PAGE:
When recusal is not mandatory, "the judge ultimately has the obligation of determining whether recusal is the correct course of action."  CJE Opinion 2006-1.  In Lena, "the Supreme Judicial Court provided guidelines for your consideration.  The case's two-part test has a subjective and objective component."  Id.; see CJE Opinion 98-19 ("[R]ecusal is required only if the judge feels that he cannot decide the case impartially (the [subjective] test) or if . . . he concludes that the case is one in which . . . `his impartiality might reasonably be questioned' (the [objective] test).").  To satisfy the subjective component, "a judge should first consult his or her own emotions and conscience . . . ."  CJE Opinion 2006-1.  Likely because you recognized that "over-zealous recusals may unfairly shift caseloads to another judge," CJE Opinion 95-6, you have already conducted the subjective prong of the Lena analysis "and have, in your view, `passed the internal test of freedom from disabling prejudice.'"  CJE Opinion 2004-1.

Next, you must "attempt an objective appraisal of whether the proceeding is one in which [your] impartiality might reasonably be questioned."  CJE Opinion 2006-1.  With respect to this component, you must determine "whether your impartiality might reasonably be questioned [when these attorneys appear before you] because of your past" association with the Firm.  CJE Opinion 95-6.  Stated differently, "even if you believe you could be fair, would disinterested observers, fully informed of your relationship with the [Firm] . . . appearing before you, entertain significant doubt regarding your impartiality?"  CJE Opinion 2006-1.

The Committee has expressed reluctance in applying the objective component for the judge because it "call[s] for an exercise of judgment that this Committee [cannot] make for the judge."  CJE Opinion 98-19.  The Committee will, however, highlight some factors you should consider in making this determination:  "the length of your association with the [Firm]; the time that has passed since that association ended; and any ongoing social relationship with the [new] attorney[s]."  CJE Opinion 95-6.  A factor that should also carry some weight in your decision - and that you have already acknowledged - is that frequent recusals "can be disruptive to the orderly dispatch of the court's business and may engender delays to the litigants in having their cases heard and disposed of.  When there will be no ensuing disruption of the orderly flow of the court's business, a judge may reasonably feel less restraint in disqualifying herself for noncompelling reasons."  CJE Opinion 98-19.  "Of course, disclosure made to the parties in a matter, revealing to them your relationship with a particular [Firm], would allow the parties to articulate any reasonable concerns regarding your impartiality and would assist you in deciding whether or not to recuse yourself from the case."  CJE Opinion 95-6.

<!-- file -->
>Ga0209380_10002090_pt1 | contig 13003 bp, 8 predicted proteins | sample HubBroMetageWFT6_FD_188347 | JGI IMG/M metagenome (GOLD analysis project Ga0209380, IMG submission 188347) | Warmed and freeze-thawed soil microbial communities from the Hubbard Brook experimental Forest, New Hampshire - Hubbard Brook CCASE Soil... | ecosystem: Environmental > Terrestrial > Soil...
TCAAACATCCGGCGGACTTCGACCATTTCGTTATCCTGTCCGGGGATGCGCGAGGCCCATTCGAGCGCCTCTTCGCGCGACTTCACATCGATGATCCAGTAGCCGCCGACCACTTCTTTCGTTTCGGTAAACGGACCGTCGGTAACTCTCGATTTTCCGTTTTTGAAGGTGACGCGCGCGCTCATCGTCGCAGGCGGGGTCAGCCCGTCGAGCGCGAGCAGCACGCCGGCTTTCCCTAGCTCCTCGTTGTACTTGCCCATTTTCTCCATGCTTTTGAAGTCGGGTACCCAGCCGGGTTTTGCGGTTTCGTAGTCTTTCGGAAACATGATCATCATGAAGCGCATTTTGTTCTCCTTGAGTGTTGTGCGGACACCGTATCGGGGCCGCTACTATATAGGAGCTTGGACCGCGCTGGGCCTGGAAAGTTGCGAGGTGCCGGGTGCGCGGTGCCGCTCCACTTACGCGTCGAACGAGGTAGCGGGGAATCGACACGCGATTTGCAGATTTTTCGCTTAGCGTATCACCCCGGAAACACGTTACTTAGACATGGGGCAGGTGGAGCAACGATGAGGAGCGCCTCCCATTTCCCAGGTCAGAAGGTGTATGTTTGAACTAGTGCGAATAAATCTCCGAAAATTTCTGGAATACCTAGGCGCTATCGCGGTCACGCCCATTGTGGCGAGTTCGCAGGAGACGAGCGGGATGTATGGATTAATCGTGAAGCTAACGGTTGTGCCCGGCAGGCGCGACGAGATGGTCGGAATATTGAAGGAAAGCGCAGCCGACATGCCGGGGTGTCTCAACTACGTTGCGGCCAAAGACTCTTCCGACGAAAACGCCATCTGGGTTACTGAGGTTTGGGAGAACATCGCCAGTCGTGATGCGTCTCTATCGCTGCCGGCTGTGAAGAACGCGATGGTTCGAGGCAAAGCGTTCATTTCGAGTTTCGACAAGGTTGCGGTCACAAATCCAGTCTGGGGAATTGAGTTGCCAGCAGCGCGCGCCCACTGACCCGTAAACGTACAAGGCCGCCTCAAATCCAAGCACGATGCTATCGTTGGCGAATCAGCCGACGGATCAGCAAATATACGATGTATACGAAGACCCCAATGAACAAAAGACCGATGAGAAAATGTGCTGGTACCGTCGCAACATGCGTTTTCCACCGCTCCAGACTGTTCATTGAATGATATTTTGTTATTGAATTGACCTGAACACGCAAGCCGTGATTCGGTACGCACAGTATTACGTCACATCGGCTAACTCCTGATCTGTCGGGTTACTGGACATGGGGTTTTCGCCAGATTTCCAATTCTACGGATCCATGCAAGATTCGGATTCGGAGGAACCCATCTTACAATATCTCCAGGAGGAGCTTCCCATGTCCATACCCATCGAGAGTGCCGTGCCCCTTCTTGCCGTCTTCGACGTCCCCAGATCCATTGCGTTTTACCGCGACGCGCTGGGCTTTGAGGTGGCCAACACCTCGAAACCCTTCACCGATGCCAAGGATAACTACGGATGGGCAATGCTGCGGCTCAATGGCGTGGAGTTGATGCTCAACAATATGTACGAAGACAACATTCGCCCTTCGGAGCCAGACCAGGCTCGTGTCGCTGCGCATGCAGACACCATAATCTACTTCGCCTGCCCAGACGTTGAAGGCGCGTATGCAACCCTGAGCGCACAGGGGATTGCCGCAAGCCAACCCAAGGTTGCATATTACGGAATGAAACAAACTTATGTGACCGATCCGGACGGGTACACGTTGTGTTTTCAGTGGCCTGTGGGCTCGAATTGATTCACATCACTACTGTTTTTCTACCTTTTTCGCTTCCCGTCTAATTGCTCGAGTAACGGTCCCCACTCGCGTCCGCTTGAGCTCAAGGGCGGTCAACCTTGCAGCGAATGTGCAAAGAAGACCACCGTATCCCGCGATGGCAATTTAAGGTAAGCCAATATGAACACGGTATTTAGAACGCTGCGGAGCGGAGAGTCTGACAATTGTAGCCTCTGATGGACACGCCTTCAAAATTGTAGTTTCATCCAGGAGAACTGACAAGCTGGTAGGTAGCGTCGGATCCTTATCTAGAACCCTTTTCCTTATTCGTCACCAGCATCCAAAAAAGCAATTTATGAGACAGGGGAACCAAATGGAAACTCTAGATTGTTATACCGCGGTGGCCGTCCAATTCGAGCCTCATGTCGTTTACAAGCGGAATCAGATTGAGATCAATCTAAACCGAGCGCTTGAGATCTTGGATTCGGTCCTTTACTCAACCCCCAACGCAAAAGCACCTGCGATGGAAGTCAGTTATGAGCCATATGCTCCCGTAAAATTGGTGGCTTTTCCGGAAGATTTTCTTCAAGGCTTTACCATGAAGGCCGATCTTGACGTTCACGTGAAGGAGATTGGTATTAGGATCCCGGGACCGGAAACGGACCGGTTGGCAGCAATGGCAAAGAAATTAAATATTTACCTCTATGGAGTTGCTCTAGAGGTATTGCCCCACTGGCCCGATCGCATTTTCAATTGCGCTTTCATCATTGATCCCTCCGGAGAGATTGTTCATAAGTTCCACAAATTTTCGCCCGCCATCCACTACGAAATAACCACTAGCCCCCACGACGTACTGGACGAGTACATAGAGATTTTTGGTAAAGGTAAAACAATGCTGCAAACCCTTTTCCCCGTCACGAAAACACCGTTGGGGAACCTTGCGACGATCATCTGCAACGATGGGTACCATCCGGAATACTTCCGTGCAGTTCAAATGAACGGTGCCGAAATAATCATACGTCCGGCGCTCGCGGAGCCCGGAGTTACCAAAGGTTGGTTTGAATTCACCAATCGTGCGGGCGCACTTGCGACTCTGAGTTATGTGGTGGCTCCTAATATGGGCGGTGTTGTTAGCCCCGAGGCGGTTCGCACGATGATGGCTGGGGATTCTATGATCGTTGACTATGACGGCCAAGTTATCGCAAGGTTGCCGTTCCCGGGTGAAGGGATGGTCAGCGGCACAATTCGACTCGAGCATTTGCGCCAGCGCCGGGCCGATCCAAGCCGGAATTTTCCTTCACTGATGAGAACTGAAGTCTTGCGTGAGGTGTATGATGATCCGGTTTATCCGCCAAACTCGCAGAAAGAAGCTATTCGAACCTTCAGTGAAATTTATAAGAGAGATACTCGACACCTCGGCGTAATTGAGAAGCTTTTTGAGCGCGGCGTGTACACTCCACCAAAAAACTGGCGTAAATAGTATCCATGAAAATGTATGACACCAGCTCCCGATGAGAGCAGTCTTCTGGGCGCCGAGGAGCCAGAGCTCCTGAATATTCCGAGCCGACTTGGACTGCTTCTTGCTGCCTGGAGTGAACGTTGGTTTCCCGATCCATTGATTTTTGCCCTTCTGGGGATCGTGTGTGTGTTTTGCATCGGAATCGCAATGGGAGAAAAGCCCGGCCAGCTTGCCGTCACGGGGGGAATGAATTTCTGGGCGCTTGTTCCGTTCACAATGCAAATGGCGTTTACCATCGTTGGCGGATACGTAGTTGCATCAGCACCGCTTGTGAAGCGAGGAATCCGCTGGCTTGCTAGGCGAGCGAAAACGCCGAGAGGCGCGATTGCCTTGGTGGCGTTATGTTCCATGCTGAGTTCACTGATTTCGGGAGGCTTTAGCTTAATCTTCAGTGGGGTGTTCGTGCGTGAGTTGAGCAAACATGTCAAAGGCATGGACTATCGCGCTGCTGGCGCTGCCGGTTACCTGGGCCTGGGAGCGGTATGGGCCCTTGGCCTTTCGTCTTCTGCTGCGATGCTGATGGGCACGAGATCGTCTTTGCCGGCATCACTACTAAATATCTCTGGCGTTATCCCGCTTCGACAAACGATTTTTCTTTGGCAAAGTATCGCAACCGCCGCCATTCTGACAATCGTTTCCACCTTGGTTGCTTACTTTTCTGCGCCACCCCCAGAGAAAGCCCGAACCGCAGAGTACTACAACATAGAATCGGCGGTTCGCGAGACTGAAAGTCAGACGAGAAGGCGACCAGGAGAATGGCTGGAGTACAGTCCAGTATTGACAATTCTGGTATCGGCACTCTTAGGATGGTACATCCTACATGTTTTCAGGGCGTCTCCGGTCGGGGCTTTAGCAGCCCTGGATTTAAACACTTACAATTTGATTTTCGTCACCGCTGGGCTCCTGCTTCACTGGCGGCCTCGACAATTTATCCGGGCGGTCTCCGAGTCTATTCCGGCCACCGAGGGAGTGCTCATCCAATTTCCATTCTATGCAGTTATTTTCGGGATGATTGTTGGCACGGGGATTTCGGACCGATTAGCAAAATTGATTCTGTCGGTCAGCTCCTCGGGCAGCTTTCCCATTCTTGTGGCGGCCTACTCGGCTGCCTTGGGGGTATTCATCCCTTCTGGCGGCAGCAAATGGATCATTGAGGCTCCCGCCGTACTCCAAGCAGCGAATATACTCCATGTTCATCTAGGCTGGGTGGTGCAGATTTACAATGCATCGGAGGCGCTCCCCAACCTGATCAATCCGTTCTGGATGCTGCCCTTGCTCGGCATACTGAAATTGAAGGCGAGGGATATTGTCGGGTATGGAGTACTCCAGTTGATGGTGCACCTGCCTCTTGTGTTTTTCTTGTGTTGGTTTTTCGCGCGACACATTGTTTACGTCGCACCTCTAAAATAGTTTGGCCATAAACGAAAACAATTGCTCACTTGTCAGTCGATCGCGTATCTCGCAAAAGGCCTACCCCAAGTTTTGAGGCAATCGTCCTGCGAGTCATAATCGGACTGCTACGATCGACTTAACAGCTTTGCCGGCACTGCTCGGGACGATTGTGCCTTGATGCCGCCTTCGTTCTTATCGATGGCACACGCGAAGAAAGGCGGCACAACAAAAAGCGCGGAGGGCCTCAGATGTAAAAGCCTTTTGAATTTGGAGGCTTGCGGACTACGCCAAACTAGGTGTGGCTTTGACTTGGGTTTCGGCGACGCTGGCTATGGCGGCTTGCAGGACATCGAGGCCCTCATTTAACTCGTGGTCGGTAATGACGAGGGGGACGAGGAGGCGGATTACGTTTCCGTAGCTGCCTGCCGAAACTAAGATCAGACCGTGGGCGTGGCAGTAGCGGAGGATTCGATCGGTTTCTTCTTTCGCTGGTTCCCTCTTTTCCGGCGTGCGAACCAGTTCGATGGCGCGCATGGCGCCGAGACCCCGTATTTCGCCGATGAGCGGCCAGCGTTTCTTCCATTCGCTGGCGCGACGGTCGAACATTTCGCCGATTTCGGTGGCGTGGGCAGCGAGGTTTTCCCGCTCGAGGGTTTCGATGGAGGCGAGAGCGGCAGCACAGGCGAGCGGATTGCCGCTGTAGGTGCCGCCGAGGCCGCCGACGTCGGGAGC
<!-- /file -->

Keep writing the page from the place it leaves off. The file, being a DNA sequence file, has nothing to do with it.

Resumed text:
III.  Conclusion

The Code does not mandate your recusal from all cases in which attorneys from the Firm appear before you, unless you were involved in the matter in controversy while you were at the Firm.  The two-part Lena test therefore applies, and you have already conducted the subjective component and concluded that you can handle the Firm's matters impartially.  The objective test remains, and you are in a better position than the Committee to determine whether a disinterested observer would question your impartiality in handling Firm matters given your eleven-year absence from the Firm, the lack of relationship between you and the attorneys who have joined the Firm during that eleven-year period, and the disruption to the court, attorneys, and litigants that your frequent recusals cause.


1 Going forward, the Committee's references to the Firm in this opinion exclude the two attorneys from whose cases you will continue to recuse yourself.  See Section 2B ("A judge shall not allow . . . social . . . relationships to influence the judge's judicial conduct or judgment. . . . nor shall a judge convey or permit others to convey the impression that they are in a special position to influence the judge."); see, e.g., CJE Opinion 89-2 ("You indicate that you have recused yourself in cases where your former partners appear as counsel and will continue to do so.").